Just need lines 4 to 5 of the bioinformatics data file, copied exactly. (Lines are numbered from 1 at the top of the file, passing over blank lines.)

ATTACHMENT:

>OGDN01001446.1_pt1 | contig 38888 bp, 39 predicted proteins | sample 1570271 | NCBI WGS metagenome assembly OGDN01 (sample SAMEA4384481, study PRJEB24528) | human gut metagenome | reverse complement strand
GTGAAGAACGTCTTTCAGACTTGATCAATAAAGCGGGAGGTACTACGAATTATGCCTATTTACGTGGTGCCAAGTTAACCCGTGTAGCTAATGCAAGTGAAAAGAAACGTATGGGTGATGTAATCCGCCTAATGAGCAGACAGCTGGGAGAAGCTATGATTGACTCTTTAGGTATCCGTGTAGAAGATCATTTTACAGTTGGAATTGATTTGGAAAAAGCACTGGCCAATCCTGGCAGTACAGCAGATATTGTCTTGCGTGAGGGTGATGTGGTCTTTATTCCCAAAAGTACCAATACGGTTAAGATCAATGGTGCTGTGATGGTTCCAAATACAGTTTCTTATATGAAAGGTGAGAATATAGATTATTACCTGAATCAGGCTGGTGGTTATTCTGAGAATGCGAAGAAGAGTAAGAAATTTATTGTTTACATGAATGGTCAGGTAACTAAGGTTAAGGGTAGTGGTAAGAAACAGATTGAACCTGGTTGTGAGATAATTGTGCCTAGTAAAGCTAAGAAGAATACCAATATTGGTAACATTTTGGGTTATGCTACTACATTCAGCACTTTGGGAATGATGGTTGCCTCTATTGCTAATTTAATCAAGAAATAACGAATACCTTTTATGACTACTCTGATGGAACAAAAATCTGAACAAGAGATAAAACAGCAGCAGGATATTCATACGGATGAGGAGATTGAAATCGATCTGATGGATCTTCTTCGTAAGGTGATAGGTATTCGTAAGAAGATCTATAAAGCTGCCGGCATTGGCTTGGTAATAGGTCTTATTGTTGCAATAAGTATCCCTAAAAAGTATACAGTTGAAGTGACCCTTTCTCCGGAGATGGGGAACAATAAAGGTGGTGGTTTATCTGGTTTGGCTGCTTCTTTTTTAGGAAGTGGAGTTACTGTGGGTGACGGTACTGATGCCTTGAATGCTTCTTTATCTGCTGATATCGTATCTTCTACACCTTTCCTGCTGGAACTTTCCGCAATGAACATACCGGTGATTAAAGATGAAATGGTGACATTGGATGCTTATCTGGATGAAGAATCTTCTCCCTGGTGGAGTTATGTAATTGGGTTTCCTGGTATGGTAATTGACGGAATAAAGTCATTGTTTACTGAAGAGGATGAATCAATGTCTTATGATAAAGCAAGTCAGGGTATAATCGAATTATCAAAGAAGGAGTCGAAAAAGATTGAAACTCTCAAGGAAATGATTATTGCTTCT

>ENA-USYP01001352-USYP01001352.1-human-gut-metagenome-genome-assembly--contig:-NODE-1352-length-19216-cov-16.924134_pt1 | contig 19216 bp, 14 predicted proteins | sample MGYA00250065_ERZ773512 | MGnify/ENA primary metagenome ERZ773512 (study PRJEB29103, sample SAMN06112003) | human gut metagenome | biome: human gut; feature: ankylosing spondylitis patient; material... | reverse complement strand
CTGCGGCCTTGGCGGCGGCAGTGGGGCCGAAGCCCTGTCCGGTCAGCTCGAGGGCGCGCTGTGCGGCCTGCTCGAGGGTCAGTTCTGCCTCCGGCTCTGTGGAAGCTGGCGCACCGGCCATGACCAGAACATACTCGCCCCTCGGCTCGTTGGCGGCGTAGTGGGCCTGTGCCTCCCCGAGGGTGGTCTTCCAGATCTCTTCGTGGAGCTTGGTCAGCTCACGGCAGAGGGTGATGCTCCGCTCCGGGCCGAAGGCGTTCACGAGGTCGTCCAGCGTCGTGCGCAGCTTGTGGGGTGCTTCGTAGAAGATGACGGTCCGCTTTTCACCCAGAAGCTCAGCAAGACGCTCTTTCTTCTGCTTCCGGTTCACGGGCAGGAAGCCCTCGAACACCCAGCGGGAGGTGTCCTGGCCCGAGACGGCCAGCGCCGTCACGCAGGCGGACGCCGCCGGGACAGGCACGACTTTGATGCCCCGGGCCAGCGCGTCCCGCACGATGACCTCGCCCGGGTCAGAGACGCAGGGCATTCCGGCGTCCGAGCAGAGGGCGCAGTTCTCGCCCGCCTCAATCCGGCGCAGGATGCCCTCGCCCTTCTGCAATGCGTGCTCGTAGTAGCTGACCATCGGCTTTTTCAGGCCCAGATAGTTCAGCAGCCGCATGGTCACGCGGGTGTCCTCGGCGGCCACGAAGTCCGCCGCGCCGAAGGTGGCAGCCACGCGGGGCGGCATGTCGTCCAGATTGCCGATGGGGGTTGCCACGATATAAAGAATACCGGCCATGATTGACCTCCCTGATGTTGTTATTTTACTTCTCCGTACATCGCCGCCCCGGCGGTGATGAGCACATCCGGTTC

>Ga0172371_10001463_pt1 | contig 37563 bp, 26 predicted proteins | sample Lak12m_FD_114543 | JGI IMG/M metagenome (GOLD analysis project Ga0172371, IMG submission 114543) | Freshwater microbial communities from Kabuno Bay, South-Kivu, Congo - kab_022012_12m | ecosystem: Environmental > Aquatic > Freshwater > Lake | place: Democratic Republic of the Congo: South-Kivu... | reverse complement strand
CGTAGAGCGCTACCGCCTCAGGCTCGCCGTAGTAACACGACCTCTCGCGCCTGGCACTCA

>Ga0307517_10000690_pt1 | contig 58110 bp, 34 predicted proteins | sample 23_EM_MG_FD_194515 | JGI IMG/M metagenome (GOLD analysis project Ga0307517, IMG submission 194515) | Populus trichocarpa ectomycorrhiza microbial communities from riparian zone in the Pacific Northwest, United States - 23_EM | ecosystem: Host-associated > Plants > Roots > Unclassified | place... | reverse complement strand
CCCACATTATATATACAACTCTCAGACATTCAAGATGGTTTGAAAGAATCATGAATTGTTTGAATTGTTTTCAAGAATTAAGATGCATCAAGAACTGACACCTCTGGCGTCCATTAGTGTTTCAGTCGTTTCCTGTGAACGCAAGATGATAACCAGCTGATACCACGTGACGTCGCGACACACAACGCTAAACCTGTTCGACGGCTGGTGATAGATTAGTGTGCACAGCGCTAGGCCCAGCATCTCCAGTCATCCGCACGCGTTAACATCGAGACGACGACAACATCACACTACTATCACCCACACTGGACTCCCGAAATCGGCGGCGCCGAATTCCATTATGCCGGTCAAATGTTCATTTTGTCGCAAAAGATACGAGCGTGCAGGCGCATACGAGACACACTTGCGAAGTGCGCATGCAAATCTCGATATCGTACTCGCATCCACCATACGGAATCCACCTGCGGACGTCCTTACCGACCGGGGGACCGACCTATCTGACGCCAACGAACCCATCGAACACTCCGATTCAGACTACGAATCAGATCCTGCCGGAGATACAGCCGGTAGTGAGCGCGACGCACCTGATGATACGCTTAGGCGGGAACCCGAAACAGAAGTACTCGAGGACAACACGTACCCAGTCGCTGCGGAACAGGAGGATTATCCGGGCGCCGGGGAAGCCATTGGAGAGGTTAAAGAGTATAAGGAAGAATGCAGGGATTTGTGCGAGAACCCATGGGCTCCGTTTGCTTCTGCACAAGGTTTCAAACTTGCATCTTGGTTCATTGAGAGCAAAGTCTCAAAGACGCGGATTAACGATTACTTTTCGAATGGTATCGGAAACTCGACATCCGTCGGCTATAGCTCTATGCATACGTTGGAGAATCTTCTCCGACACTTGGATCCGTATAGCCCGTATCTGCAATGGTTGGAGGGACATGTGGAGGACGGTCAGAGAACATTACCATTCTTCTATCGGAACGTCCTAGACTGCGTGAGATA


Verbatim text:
CTGCGGCCTTGGCGGCGGCAGTGGGGCCGAAGCCCTGTCCGGTCAGCTCGAGGGCGCGCTGTGCGGCCTGCTCGAGGGTCAGTTCTGCCTCCGGCTCTGTGGAAGCTGGCGCACCGGCCATGACCAGAACATACTCGCCCCTCGGCTCGTTGGCGGCGTAGTGGGCCTGTGCCTCCCCGAGGGTGGTCTTCCAGATCTCTTCGTGGAGCTTGGTCAGCTCACGGCAGAGGGTGATGCTCCGCTCCGGGCCGAAGGCGTTCACGAGGTCGTCCAGCGTCGTGCGCAGCTTGTGGGGTGCTTCGTAGAAGATGACGGTCCGCTTTTCACCCAGAAGCTCAGCAAGACGCTCTTTCTTCTGCTTCCGGTTCACGGGCAGGAAGCCCTCGAACACCCAGCGGGAGGTGTCCTGGCCCGAGACGGCCAGCGCCGTCACGCAGGCGGACGCCGCCGGGACAGGCACGACTTTGATGCCCCGGGCCAGCGCGTCCCGCACGATGACCTCGCCCGGGTCAGAGACGCAGGGCATTCCGGCGTCCGAGCAGAGGGCGCAGTTCTCGCCCGCCTCAATCCGGCGCAGGATGCCCTCGCCCTTCTGCAATGCGTGCTCGTAGTAGCTGACCATCGGCTTTTTCAGGCCCAGATAGTTCAGCAGCCGCATGGTCACGCGGGTGTCCTCGGCGGCCACGAAGTCCGCCGCGCCGAAGGTGGCAGCCACGCGGGGCGGCATGTCGTCCAGATTGCCGATGGGGGTTGCCACGATATAAAGAATACCGGCCATGATTGACCTCCCTGATGTTGTTATTTTACTTCTCCGTACATCGCCGCCCCGGCGGTGATGAGCACATCCGGTTC

>Ga0172371_10001463_pt1 | contig 37563 bp, 26 predicted proteins | sample Lak12m_FD_114543 | JGI IMG/M metagenome (GOLD analysis project Ga0172371, IMG submission 114543) | Freshwater microbial communities from Kabuno Bay, South-Kivu, Congo - kab_022012_12m | ecosystem: Environmental > Aquatic > Freshwater > Lake | place: Democratic Republic of the Congo: South-Kivu... | reverse complement strand